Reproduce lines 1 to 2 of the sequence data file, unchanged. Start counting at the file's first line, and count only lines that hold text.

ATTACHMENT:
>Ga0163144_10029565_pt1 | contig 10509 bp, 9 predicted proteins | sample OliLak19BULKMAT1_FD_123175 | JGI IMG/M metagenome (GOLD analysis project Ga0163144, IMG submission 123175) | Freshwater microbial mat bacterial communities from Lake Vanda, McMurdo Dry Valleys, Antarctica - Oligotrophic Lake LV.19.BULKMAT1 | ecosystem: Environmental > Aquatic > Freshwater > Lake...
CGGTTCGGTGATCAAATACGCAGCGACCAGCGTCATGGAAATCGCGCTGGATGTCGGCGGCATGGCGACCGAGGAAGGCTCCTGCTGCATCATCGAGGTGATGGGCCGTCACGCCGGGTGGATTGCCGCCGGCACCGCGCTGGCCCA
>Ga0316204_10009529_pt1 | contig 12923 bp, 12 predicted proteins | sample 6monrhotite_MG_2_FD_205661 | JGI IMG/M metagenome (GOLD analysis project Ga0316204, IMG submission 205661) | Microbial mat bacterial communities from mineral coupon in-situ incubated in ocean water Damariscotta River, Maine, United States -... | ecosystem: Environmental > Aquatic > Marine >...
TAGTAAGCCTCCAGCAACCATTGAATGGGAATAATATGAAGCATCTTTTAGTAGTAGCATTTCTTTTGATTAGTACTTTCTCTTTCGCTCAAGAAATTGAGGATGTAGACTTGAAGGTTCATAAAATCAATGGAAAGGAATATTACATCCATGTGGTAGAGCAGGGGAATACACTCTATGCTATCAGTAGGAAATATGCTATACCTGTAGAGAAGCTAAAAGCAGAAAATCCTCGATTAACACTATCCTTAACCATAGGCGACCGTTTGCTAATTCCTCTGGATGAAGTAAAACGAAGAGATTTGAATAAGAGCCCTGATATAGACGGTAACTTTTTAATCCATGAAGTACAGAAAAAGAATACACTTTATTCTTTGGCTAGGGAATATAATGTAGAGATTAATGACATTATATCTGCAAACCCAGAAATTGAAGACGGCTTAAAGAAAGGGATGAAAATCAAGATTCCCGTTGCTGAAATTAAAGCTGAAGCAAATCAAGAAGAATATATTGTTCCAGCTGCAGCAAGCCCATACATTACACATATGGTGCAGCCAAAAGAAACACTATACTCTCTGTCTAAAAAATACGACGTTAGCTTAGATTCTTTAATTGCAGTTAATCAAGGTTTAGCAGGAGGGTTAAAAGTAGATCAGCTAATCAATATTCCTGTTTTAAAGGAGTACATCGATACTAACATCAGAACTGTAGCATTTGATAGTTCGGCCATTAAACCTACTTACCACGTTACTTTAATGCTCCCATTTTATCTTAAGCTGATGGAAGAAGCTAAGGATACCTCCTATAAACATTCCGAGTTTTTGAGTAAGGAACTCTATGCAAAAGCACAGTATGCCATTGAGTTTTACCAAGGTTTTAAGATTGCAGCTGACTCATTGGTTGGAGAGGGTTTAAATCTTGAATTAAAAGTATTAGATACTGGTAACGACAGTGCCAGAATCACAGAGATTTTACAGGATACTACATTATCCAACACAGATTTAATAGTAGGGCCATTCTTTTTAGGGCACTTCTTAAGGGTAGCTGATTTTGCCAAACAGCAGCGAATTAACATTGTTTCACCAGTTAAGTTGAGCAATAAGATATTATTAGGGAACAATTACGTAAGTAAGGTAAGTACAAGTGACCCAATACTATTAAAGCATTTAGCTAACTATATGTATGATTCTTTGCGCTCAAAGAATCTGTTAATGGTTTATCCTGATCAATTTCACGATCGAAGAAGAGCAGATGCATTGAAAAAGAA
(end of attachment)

>Ga0163144_10029565_pt1 | contig 10509 bp, 9 predicted proteins | sample OliLak19BULKMAT1_FD_123175 | JGI IMG/M metagenome (GOLD analysis project Ga0163144, IMG submission 123175) | Freshwater microbial mat bacterial communities from Lake Vanda, McMurdo Dry Valleys, Antarctica - Oligotrophic Lake LV.19.BULKMAT1 | ecosystem: Environmental > Aquatic > Freshwater > Lake...
CGGTTCGGTGATCAAATACGCAGCGACCAGCGTCATGGAAATCGCGCTGGATGTCGGCGGCATGGCGACCGAGGAAGGCTCCTGCTGCATCATCGAGGTGATGGGCCGTCACGCCGGGTGGATTGCCGCCGGCACCGCGCTGGCCCA